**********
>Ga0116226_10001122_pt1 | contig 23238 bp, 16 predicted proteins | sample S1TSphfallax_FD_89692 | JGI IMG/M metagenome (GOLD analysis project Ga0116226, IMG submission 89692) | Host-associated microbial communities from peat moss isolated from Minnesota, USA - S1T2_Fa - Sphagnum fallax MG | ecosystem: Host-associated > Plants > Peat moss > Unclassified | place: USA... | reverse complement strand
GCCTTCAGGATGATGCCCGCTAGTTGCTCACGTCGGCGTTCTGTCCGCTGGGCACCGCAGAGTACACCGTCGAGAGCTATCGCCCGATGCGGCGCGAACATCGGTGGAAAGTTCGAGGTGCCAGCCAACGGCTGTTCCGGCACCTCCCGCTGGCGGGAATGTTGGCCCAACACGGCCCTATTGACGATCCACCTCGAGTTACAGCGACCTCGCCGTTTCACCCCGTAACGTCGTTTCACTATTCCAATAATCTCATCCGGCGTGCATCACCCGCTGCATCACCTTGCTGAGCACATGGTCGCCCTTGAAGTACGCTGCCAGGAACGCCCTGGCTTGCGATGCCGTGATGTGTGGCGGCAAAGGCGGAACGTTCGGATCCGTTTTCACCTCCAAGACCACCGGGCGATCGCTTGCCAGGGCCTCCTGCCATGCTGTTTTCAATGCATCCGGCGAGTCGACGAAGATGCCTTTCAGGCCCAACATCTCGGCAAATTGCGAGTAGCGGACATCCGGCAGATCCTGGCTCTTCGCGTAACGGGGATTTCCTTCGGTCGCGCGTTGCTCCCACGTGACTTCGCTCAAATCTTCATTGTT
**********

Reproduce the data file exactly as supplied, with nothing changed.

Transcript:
>Ga0116226_10001122_pt1 | contig 23238 bp, 16 predicted proteins | sample S1TSphfallax_FD_89692 | JGI IMG/M metagenome (GOLD analysis project Ga0116226, IMG submission 89692) | Host-associated microbial communities from peat moss isolated from Minnesota, USA - S1T2_Fa - Sphagnum fallax MG | ecosystem: Host-associated > Plants > Peat moss > Unclassified | place: USA... | reverse complement strand
GCCTTCAGGATGATGCCCGCTAGTTGCTCACGTCGGCGTTCTGTCCGCTGGGCACCGCAGAGTACACCGTCGAGAGCTATCGCCCGATGCGGCGCGAACATCGGTGGAAAGTTCGAGGTGCCAGCCAACGGCTGTTCCGGCACCTCCCGCTGGCGGGAATGTTGGCCCAACACGGCCCTATTGACGATCCACCTCGAGTTACAGCGACCTCGCCGTTTCACCCCGTAACGTCGTTTCACTATTCCAATAATCTCATCCGGCGTGCATCACCCGCTGCATCACCTTGCTGAGCACATGGTCGCCCTTGAAGTACGCTGCCAGGAACGCCCTGGCTTGCGATGCCGTGATGTGTGGCGGCAAAGGCGGAACGTTCGGATCCGTTTTCACCTCCAAGACCACCGGGCGATCGCTTGCCAGGGCCTCCTGCCATGCTGTTTTCAATGCATCCGGCGAGTCGACGAAGATGCCTTTCAGGCCCAACATCTCGGCAAATTGCGAGTAGCGGACATCCGGCAGATCCTGGCTCTTCGCGTAACGGGGATTTCCTTCGGTCGCGCGTTGCTCCCACGTGACTTCGCTCAAATCTTCATTGTT